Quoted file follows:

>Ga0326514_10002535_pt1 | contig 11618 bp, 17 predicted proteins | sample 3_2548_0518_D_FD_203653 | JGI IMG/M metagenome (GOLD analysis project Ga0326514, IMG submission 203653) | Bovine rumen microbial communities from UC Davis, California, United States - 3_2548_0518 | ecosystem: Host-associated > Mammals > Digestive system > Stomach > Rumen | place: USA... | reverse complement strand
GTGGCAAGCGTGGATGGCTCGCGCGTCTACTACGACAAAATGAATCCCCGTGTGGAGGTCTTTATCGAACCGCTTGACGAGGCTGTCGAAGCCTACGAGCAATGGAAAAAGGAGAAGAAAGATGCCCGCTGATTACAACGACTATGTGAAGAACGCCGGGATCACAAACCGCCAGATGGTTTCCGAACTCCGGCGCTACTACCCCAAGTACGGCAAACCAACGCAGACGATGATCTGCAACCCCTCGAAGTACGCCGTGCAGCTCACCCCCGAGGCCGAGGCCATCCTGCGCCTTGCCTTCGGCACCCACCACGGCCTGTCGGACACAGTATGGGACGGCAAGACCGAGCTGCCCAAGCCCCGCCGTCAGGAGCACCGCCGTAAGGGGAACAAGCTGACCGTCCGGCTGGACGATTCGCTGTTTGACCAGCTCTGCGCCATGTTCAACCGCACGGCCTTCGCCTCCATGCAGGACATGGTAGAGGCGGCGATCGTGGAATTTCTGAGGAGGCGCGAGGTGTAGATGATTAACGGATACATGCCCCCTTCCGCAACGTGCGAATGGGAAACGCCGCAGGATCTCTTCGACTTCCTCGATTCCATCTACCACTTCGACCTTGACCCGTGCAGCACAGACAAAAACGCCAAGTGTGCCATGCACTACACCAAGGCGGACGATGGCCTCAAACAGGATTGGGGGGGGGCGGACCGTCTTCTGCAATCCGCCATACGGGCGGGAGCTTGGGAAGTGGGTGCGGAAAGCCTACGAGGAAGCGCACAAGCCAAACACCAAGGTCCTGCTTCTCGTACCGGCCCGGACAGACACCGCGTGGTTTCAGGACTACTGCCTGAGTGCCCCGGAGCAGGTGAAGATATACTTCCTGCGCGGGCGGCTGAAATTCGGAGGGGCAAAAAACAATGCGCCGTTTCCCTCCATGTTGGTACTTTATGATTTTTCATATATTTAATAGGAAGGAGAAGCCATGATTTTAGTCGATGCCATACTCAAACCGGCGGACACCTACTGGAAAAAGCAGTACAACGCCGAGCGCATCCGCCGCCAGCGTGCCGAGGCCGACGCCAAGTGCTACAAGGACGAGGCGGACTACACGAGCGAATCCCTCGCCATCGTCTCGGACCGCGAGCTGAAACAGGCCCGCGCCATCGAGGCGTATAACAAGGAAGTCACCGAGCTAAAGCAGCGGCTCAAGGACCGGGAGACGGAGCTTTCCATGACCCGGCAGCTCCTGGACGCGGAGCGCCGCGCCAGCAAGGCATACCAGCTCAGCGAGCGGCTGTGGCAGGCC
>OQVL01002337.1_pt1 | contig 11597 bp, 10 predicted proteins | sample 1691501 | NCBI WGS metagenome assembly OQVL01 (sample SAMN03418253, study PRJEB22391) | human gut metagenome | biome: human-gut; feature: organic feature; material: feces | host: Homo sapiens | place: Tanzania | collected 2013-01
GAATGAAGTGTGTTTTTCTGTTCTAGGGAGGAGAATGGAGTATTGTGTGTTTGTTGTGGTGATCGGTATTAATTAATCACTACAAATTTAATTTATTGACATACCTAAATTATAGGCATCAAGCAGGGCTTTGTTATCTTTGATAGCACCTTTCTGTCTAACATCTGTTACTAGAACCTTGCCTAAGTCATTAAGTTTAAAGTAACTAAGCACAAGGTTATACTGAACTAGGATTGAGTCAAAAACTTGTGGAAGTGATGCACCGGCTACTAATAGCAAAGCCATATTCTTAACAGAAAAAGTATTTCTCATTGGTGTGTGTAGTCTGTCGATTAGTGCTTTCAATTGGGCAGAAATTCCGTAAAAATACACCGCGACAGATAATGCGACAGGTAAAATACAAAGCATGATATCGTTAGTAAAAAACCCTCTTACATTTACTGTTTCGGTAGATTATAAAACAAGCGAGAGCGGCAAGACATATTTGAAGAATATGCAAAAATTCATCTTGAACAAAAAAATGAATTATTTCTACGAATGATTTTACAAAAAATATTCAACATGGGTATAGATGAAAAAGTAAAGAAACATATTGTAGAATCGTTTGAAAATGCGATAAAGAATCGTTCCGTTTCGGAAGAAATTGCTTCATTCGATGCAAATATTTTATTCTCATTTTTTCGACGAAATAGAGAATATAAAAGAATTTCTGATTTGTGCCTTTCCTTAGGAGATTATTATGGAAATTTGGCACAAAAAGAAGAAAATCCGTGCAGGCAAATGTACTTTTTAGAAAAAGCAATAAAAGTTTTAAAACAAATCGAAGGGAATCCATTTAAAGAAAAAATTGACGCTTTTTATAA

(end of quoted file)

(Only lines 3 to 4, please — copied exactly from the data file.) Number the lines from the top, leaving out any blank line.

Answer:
>OQVL01002337.1_pt1 | contig 11597 bp, 10 predicted proteins | sample 1691501 | NCBI WGS metagenome assembly OQVL01 (sample SAMN03418253, study PRJEB22391) | human gut metagenome | biome: human-gut; feature: organic feature; material: feces | host: Homo sapiens | place: Tanzania | collected 2013-01
GAATGAAGTGTGTTTTTCTGTTCTAGGGAGGAGAATGGAGTATTGTGTGTTTGTTGTGGTGATCGGTATTAATTAATCACTACAAATTTAATTTATTGACATACCTAAATTATAGGCATCAAGCAGGGCTTTGTTATCTTTGATAGCACCTTTCTGTCTAACATCTGTTACTAGAACCTTGCCTAAGTCATTAAGTTTAAAGTAACTAAGCACAAGGTTATACTGAACTAGGATTGAGTCAAAAACTTGTGGAAGTGATGCACCGGCTACTAATAGCAAAGCCATATTCTTAACAGAAAAAGTATTTCTCATTGGTGTGTGTAGTCTGTCGATTAGTGCTTTCAATTGGGCAGAAATTCCGTAAAAATACACCGCGACAGATAATGCGACAGGTAAAATACAAAGCATGATATCGTTAGTAAAAAACCCTCTTACATTTACTGTTTCGGTAGATTATAAAACAAGCGAGAGCGGCAAGACATATTTGAAGAATATGCAAAAATTCATCTTGAACAAAAAAATGAATTATTTCTACGAATGATTTTACAAAAAATATTCAACATGGGTATAGATGAAAAAGTAAAGAAACATATTGTAGAATCGTTTGAAAATGCGATAAAGAATCGTTCCGTTTCGGAAGAAATTGCTTCATTCGATGCAAATATTTTATTCTCATTTTTTCGACGAAATAGAGAATATAAAAGAATTTCTGATTTGTGCCTTTCCTTAGGAGATTATTATGGAAATTTGGCACAAAAAGAAGAAAATCCGTGCAGGCAAATGTACTTTTTAGAAAAAGCAATAAAAGTTTTAAAACAAATCGAAGGGAATCCATTTAAAGAAAAAATTGACGCTTTTTATAA